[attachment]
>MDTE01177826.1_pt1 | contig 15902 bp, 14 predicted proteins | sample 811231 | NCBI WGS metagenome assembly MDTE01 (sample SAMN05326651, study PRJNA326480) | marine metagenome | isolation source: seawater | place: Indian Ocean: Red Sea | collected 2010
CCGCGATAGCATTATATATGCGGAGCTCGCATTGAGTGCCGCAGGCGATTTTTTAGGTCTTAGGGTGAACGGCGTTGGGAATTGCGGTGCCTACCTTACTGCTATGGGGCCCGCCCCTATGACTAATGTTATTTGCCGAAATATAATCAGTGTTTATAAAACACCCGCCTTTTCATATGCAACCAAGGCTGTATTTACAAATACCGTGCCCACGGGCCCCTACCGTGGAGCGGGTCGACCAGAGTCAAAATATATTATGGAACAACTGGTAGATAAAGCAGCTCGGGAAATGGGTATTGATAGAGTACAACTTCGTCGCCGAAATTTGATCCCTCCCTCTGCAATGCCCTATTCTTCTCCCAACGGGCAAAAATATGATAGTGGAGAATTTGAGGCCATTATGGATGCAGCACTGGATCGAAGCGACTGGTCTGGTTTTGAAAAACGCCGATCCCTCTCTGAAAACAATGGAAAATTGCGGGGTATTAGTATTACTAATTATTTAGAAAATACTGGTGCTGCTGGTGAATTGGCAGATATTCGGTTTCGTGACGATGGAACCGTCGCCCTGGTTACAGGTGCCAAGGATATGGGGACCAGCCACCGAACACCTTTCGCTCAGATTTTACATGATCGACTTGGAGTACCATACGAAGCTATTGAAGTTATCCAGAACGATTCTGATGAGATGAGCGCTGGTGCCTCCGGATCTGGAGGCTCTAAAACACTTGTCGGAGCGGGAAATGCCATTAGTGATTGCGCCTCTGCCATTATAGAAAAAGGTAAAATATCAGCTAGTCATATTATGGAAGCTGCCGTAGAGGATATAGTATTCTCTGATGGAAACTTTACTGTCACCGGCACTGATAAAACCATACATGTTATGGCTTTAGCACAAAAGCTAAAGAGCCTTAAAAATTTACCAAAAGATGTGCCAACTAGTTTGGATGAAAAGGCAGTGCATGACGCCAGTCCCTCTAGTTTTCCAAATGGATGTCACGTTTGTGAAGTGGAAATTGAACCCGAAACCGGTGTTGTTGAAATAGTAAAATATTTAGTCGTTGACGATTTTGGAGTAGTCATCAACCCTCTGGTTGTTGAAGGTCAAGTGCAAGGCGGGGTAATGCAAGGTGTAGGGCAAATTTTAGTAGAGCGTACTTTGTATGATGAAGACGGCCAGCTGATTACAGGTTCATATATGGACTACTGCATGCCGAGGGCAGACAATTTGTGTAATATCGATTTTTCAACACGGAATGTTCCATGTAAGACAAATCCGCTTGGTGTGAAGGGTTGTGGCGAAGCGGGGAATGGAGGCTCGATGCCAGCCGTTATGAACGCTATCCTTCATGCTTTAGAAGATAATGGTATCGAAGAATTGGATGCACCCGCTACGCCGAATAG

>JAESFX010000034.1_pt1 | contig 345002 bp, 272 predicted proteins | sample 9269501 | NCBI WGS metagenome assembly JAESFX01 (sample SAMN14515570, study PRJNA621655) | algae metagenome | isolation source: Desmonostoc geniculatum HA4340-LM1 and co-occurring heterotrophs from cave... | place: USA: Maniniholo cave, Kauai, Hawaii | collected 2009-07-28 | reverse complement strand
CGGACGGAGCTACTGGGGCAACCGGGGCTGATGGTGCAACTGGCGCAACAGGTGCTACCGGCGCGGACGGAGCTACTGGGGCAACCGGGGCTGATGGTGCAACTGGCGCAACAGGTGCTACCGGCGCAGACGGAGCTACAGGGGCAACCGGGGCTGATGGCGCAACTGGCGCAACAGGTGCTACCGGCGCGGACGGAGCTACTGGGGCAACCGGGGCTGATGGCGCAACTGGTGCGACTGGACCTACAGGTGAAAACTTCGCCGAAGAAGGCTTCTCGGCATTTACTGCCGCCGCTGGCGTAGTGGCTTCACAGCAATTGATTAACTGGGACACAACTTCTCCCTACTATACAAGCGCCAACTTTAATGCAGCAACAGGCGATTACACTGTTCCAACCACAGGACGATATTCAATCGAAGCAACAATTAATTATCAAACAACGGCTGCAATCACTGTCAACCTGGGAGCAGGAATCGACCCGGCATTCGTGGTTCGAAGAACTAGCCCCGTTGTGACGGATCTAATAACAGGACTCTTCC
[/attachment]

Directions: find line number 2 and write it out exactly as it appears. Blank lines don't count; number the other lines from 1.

CCGCGATAGCATTATATATGCGGAGCTCGCATTGAGTGCCGCAGGCGATTTTTTAGGTCTTAGGGTGAACGGCGTTGGGAATTGCGGTGCCTACCTTACTGCTATGGGGCCCGCCCCTATGACTAATGTTATTTGCCGAAATATAATCAGTGTTTATAAAACACCCGCCTTTTCATATGCAACCAAGGCTGTATTTACAAATACCGTGCCCACGGGCCCCTACCGTGGAGCGGGTCGACCAGAGTCAAAATATATTATGGAACAACTGGTAGATAAAGCAGCTCGGGAAATGGGTATTGATAGAGTACAACTTCGTCGCCGAAATTTGATCCCTCCCTCTGCAATGCCCTATTCTTCTCCCAACGGGCAAAAATATGATAGTGGAGAATTTGAGGCCATTATGGATGCAGCACTGGATCGAAGCGACTGGTCTGGTTTTGAAAAACGCCGATCCCTCTCTGAAAACAATGGAAAATTGCGGGGTATTAGTATTACTAATTATTTAGAAAATACTGGTGCTGCTGGTGAATTGGCAGATATTCGGTTTCGTGACGATGGAACCGTCGCCCTGGTTACAGGTGCCAAGGATATGGGGACCAGCCACCGAACACCTTTCGCTCAGATTTTACATGATCGACTTGGAGTACCATACGAAGCTATTGAAGTTATCCAGAACGATTCTGATGAGATGAGCGCTGGTGCCTCCGGATCTGGAGGCTCTAAAACACTTGTCGGAGCGGGAAATGCCATTAGTGATTGCGCCTCTGCCATTATAGAAAAAGGTAAAATATCAGCTAGTCATATTATGGAAGCTGCCGTAGAGGATATAGTATTCTCTGATGGAAACTTTACTGTCACCGGCACTGATAAAACCATACATGTTATGGCTTTAGCACAAAAGCTAAAGAGCCTTAAAAATTTACCAAAAGATGTGCCAACTAGTTTGGATGAAAAGGCAGTGCATGACGCCAGTCCCTCTAGTTTTCCAAATGGATGTCACGTTTGTGAAGTGGAAATTGAACCCGAAACCGGTGTTGTTGAAATAGTAAAATATTTAGTCGTTGACGATTTTGGAGTAGTCATCAACCCTCTGGTTGTTGAAGGTCAAGTGCAAGGCGGGGTAATGCAAGGTGTAGGGCAAATTTTAGTAGAGCGTACTTTGTATGATGAAGACGGCCAGCTGATTACAGGTTCATATATGGACTACTGCATGCCGAGGGCAGACAATTTGTGTAATATCGATTTTTCAACACGGAATGTTCCATGTAAGACAAATCCGCTTGGTGTGAAGGGTTGTGGCGAAGCGGGGAATGGAGGCTCGATGCCAGCCGTTATGAACGCTATCCTTCATGCTTTAGAAGATAATGGTATCGAAGAATTGGATGCACCCGCTACGCCGAATAG